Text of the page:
In this paper I will analyse the crucial role that scribes from the Ptolemaic to the Byzantine periods played in disseminating the philological work of the Alexandrian scholars on Homer in Egypt and beyond. I will review the scribal evidence from the Ptolemaic period to the Byzantine era and show that the format of the Homeric editions changed in the centuries after the work of the Alexandrians: scribes were embracing the innovations introduced by the Alexandrians both in the book layout (divisions into books, end-titles) and in the most technical aspects of Alexandrian philology (variant readings,exegetical comments, critical signs added in the margins). Manuscript evidence thus shows that scribes from the 2nd century BC to the 10th century AD had two distinct and fundamental roles in the Homeric tradition: they preserved the most technical aspects of Alexandrian scholarship and they also disseminated its more popular innovations (like the book division). The activity of the scribes therefore ensured that Alexandrian scholarship did not remain a dry intellectual product locked into the Library with no future, but on the contrary permeated book production and literary discourse in the following centuries, and ultimately informed our own reception of the Homeric texts.

Valeria Tezzon (Humboldt University, Berlin)

How many scribes in P.Berol.13270? New considerations about the handwriting

One of the problematic aspects of P.Berol. 13270 is the identification of two supposed scribes involved in the text redaction: in 1924 Ulrich Wilcken observed that the text must have been written by two writers and recognized two different kinds of handwriting: one “strong and plain” and the other “slighter and more delicate”; moreover he added that each scribe might have used his own calamos, which also influenced the ductus. This proposal has been largely accepted. Recently, Bendetto Bravo has carefully described the alternation of the supposed two writers, suggesting also a possible change of calamos between the writers. The differences recognized in the handwriting will be examined in order to verify a possible different explanation for the highly problematic presence of two writers.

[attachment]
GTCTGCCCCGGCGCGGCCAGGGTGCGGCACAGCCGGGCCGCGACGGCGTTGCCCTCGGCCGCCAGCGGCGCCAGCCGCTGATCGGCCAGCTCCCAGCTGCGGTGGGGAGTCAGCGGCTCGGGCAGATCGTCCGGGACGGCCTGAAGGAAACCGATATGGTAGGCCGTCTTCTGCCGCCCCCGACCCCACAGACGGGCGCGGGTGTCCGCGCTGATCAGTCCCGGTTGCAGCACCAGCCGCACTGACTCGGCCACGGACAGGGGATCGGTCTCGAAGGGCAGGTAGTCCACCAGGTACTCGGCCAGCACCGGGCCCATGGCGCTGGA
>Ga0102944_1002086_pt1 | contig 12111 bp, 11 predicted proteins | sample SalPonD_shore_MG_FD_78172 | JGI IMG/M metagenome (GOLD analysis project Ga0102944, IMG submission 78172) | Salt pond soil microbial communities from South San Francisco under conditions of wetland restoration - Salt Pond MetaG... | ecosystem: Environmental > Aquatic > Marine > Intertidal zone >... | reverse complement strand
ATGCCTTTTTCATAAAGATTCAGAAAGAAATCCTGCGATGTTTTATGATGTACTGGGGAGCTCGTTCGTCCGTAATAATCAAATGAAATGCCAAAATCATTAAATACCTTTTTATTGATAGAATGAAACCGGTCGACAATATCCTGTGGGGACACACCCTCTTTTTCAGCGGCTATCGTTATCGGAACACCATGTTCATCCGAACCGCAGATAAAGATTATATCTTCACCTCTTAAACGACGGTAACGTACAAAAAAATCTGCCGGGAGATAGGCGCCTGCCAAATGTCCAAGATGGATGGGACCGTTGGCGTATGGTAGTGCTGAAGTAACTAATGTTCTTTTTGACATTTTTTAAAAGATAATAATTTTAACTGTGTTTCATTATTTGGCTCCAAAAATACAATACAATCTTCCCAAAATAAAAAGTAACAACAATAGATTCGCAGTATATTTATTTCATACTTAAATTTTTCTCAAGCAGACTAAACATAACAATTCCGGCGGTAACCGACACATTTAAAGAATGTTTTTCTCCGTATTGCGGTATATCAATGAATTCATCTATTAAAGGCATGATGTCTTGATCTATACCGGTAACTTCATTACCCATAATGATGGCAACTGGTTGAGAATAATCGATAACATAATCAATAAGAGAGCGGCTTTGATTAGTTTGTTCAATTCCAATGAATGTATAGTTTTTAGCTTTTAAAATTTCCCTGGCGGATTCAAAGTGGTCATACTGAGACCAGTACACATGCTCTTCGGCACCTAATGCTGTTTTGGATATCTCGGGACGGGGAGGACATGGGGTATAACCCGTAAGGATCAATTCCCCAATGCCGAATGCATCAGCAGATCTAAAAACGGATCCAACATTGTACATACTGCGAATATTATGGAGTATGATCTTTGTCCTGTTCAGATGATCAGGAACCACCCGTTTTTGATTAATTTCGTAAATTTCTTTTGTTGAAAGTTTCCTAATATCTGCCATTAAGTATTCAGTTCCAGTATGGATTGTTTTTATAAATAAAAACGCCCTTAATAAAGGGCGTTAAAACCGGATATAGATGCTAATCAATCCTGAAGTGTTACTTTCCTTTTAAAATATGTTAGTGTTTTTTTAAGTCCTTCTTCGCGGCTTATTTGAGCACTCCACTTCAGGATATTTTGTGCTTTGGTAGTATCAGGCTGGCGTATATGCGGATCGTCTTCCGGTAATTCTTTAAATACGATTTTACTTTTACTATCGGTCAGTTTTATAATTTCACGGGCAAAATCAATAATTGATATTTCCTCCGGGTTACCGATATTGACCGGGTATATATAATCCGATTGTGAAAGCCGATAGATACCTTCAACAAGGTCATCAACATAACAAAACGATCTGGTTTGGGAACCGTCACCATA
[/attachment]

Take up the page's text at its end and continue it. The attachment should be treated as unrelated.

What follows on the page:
Marja Vierros (University of Helsinki)

Scribes and Other Writers in the Petra Papyri

The carbonized papyrus dossier from Petra, metropolis of the Roman province Palaestina Salutaris/Tertia, presents a group of documentary texts all written in Greek in the sixth century AD, and all found from the same small side room in the Church of Virgin Mary. Most of the texts were written in Petra, and some in nearby villages. The documents are mainly contracts, tax receipts, donations, settlements of disputes, etc., all somehow relating to the possessions of an ecclesiastical family belonging to the uppermost stratum of society. They also seem to represent high standard Byzantine Greek language and notarial practices. In this paper, I will collect together all the information on the writers appearing in these documents. These were the notaries (symbolaiografoi), who drew up the lengthy legal texts. Some of them we know by name, some only by their handwriting, spelling and perhaps other linguistic features. The people whose matters the documents dealt with usually signed the contracts themselves or used signatories; the signatures were long because it was necessary to repeat the contents of the contract. The signatures present various levels of literacy. The documents also included short signatures of witnesses. Some less important documents were not written by notaries, but by the people themselves. Now that almost all the texts from the dossier are published or very near to being published, it will be possible to draw conclusions about the writing skills and scribal practices in Petra.

M.-H. MARGANNE et B. ROCHETTE (éds) Bilinguisme et digraphisme dans le monde gréco-romain l’apport des papyrus latins

Bilinguisme et digraphisme dans le monde gréco-romain l’apport des papyrus latins
par Marie-Hélène MARGANNE et Bruno ROCHETTE (éds)

Presses Universitaires de Liège
ISBN : 978-2-87562-022-4
Année de publication : 2013
Prix : 30.00€
Pages : 242


Présentation du volume

Bien moins nombreux que les papyrus grecs, les papyrus latins présentent néanmoins un grand intérêt pour l’étude des contacts entre les deux langues officielles du bassin méditerranéen antique, à savoir le grec et le latin. Ces contacts se manifestent non seulement par l’existence de papyrus bilingues, mais sont aussi perceptibles à d’autres niveaux : les emprunts lexicaux dans les papyrus documentaires et l’influence d’une écriture sur l’autre. Ces aspects ont été fortement renouvelés ces dernières années, mais n’ont pas fait l’objet d’une réflexion plus globale sur les phénomènes inter-linguistiques en Egypte gréco-romaine. La Table Ronde organisée à Liège les 12 et 13 mai 2011 a voulu proposer des pistes de réflexion sur cette thématique. Elle souhaitait aussi faire le bilan des avancées récentes de la papyrologie latine en prenant en considération deux phénomènes étroitement liés, le bilinguisme et le digraphisme. Cette synthèse doit permettre de mesurer les progrès de la recherche dans ce domaine et de donner une impulsion à la mise à jour du Corpus des papyrus latins de Robert Cavenaile, lequel date de 1958.